We are unable to display your institutional affiliation without JavaScript turned on.
Browse Book and Journal Content on Project MUSE

Find using OpenURL

Buy This Issue

Hans Berger: From Psychic Energy to the EEG
In lieu of an abstract, here is a brief excerpt of the content:

Perspectives in Biology and Medicine 44.4 (2001) 522-542


Electroencephalography has served as one of the fundamental tools of clinical neurology for over a half-century.The spontaneous electrical rhythms of the mammalian brain were first demonstrated in the 1870s by Liverpool physiologist Richard Caton, and were subsequently investigated by Napoleon Cybulski, Adolf Beck, Fleischl von Marxow, and others.The development of the human electroencephalogram (EEG), however, can be traced to only one man: the German psychiatrist Hans Berger (1873-1941). Although Berger's work has been the subject of anniversary reflections (Gloor 1969;Jung 1963), a more comprehensive view of this unusual man and his remarkable invention is only now beginning to emerge (Millett 2001). Understanding Berger's path to the EEG within the context of his own scientific era and life experiences highlights both the familiar and the foreign in Berger's story, and provides a historical prelude to the modern investigation of the brain and its functions. Indeed, a century after Berger's first psychophysical experiments, the connection between cerebral blood flow and neural activity, a critical relationship for Berger's psychophysical research, is fundamental to modern functional brain imaging.

Berger's work on the human EEG was part of a 40-year program of psychophysical research, beginning in the late 1890s. By the time Berger recorded the first human EEG in the mid-1920s, his own life had become a strange dualism.The University ofJena had been Berger's institutional home for nearly three decades, and Berger had served as Professor of Psychiatry and Director of the University Psychiatric Clinic since the end of World War I (Figure 1). Yet Berger became isolated in Jena as a result of his eccentric research program, the contentious circumstances of his professorship appointment, and his brooding, introverted personality. While he recorded his poetry, scientific aspirations, and spiritual reflections in his diaries and secretly pursued his scientific dreams in the laboratory, Berger's rich, introspective private life was completely insulated from his austere public persona. Berger followed a strict, conservative, and routinized approach to his professional duties as a psychiatrist, completely separating his clinical obligations from his real passion for psychophysical research. Raphael Ginzberg, a young physician who worked at the Jena University Hospital from 1926-1932 and frequently served as a subject for Berger's EEG experiments, later described this enigma of a man:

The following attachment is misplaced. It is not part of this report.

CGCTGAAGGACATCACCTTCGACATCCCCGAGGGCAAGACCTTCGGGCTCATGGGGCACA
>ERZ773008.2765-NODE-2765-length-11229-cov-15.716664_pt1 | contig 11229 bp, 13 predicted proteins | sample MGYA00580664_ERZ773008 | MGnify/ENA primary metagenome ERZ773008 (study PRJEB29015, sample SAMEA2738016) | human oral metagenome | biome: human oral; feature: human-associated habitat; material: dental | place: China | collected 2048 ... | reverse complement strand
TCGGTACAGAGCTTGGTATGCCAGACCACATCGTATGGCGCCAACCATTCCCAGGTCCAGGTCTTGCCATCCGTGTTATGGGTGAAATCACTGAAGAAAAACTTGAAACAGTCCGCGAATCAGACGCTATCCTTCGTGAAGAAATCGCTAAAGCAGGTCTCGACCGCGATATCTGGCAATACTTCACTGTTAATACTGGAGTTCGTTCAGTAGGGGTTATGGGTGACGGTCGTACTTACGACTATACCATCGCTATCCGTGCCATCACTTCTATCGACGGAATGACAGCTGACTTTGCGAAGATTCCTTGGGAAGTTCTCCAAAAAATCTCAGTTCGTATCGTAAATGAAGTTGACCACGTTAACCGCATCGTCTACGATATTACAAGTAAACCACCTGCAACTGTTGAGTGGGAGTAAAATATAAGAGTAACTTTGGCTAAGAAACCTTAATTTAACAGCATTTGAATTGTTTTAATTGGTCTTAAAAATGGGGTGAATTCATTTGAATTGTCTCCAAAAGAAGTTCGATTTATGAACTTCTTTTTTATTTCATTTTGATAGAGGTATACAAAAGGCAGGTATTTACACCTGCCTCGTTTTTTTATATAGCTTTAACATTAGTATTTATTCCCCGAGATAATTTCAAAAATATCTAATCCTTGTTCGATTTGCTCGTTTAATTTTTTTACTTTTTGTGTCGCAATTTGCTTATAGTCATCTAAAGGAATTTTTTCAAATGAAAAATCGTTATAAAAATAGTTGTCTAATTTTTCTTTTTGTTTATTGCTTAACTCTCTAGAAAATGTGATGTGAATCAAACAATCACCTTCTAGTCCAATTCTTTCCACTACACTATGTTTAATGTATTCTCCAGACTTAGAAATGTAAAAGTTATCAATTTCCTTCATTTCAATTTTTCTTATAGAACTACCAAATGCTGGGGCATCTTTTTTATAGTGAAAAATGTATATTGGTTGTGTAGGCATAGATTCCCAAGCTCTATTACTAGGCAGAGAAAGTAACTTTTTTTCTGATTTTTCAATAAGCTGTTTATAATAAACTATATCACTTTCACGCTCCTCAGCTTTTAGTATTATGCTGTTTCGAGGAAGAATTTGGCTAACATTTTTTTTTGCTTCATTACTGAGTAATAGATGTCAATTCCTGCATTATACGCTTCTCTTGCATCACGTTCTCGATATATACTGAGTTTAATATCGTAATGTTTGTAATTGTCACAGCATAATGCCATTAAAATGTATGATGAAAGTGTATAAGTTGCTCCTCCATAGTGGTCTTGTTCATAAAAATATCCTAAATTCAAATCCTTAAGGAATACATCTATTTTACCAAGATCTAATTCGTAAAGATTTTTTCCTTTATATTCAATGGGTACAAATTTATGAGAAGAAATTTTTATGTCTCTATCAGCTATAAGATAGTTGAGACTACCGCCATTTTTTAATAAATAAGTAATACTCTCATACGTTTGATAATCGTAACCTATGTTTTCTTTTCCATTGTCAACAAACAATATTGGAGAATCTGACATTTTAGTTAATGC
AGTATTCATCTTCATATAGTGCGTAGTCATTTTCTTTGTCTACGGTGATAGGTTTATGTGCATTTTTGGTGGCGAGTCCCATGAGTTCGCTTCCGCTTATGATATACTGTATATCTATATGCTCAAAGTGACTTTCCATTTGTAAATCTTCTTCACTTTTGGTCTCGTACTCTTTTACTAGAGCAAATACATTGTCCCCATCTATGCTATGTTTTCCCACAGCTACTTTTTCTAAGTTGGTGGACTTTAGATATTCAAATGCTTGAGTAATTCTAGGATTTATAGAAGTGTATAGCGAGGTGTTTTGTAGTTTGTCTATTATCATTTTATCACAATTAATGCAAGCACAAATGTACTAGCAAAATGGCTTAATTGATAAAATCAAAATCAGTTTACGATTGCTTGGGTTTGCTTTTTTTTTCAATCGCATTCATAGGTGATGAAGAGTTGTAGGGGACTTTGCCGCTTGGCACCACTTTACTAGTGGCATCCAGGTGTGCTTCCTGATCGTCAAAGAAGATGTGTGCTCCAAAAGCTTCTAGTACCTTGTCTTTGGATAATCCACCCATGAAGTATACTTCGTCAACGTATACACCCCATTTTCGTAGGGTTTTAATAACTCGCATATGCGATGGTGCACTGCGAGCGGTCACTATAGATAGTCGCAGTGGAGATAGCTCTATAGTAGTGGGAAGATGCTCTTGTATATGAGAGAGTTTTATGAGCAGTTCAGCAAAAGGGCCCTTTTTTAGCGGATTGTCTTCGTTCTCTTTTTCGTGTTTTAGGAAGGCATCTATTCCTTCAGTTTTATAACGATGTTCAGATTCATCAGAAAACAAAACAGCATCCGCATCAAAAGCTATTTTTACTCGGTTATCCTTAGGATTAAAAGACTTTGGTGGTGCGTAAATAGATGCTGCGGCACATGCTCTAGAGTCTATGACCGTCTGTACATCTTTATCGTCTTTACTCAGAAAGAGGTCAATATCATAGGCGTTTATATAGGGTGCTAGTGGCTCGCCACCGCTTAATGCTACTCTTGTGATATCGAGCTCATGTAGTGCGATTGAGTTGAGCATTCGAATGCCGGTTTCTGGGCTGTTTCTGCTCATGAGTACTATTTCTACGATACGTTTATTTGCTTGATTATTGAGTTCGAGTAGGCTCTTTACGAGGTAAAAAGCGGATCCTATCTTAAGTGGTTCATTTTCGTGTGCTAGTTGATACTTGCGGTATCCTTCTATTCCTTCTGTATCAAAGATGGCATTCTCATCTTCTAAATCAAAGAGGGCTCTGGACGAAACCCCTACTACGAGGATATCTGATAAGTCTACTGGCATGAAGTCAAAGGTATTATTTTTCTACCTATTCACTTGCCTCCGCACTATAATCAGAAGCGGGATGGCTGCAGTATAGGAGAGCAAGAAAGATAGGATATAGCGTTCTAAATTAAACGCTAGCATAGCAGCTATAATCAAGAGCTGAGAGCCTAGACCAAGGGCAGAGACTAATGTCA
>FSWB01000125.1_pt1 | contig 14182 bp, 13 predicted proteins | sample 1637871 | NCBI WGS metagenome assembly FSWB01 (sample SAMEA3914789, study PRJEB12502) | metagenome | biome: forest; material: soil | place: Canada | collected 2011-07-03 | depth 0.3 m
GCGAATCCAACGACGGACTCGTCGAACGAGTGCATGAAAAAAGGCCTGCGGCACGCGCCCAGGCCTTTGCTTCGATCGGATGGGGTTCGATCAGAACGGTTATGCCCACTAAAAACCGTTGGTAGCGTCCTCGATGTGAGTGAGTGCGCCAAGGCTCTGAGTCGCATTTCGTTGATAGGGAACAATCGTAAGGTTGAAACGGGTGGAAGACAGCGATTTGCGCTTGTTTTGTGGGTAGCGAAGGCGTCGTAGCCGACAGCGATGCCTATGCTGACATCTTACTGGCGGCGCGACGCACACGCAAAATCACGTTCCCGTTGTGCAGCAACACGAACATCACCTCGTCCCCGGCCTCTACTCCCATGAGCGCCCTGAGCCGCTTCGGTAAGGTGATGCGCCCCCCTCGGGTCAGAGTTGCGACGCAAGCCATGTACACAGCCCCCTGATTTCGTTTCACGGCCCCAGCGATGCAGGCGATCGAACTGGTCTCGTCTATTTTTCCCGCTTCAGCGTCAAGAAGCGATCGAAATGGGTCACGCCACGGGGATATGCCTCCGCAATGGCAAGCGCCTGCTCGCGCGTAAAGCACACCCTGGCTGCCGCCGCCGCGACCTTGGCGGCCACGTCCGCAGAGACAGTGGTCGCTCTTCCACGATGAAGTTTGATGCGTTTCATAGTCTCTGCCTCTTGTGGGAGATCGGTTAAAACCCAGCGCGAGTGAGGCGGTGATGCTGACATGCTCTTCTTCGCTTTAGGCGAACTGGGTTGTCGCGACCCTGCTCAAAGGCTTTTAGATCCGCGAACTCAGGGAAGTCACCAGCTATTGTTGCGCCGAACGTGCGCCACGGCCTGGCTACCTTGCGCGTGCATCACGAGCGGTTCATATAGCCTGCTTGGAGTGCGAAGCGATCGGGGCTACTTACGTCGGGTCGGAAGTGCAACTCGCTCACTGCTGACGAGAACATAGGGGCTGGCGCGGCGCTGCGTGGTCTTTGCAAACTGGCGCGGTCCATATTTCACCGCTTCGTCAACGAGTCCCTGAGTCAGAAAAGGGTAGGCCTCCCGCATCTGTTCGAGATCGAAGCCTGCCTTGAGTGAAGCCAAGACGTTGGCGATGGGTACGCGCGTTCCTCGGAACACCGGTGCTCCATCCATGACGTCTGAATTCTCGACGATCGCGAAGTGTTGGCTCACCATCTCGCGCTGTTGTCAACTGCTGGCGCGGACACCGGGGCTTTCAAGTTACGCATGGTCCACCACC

In the small medical world of Jena, nobody, least of all Berger's associates, expected him to make a great scientific discovery. What could we expect from a chief who was tense, who hardly spoke to us, whose only topic of conversation was hospital affairs, who was always anxious to avoid trouble, who was seldom able to help us with complicated cases? He never overlooked a deviation from established routine, nor would he ever take any step that was not in accordance with this routine. His days resembled one another like two drops of water. Year after year he delivered the same lectures. He was the personification of static. (Ginzberg 1949)

It is perhaps difficult to imagine that this same man--"the personification of static"--was solely responsible for the invention of a technique that would revolutionize clinical neurology and psychological research, but there can be no doubt that the human EEG resulted from Berger's strange and solitary journey.

Berger was born in 1873 to Paul Friedrich Berger, chief physician of the regional asylum in Coburg, located in the heart of Thuringen. His maternal grandfather was the famous poet Friedrich Rückert, whose verses provided a constant source of inspiration for Berger throughout his life. Although details of Berger's childhood are sketchy, he appears to have been a generally happy and introspective child. As he neared graduation from the gymnasium at the age of 18, Berger planned to pursue a career in the natural sciences and aspired to become an astronomer. Thus, despite his father's position, a career in medicine did not interest the younger Berger, who initially pursued mathematics and astronomy at the University of Berlin.

Life in Berlin turned out to be too much for the 19-year-old Berger, who was much more accustomed to the traditional...

You must be logged in through an institution that subscribes to this journal or book to access the full text.


Shibboleth authentication is only available to registered institutions.

Project MUSE

For subscribing associations only.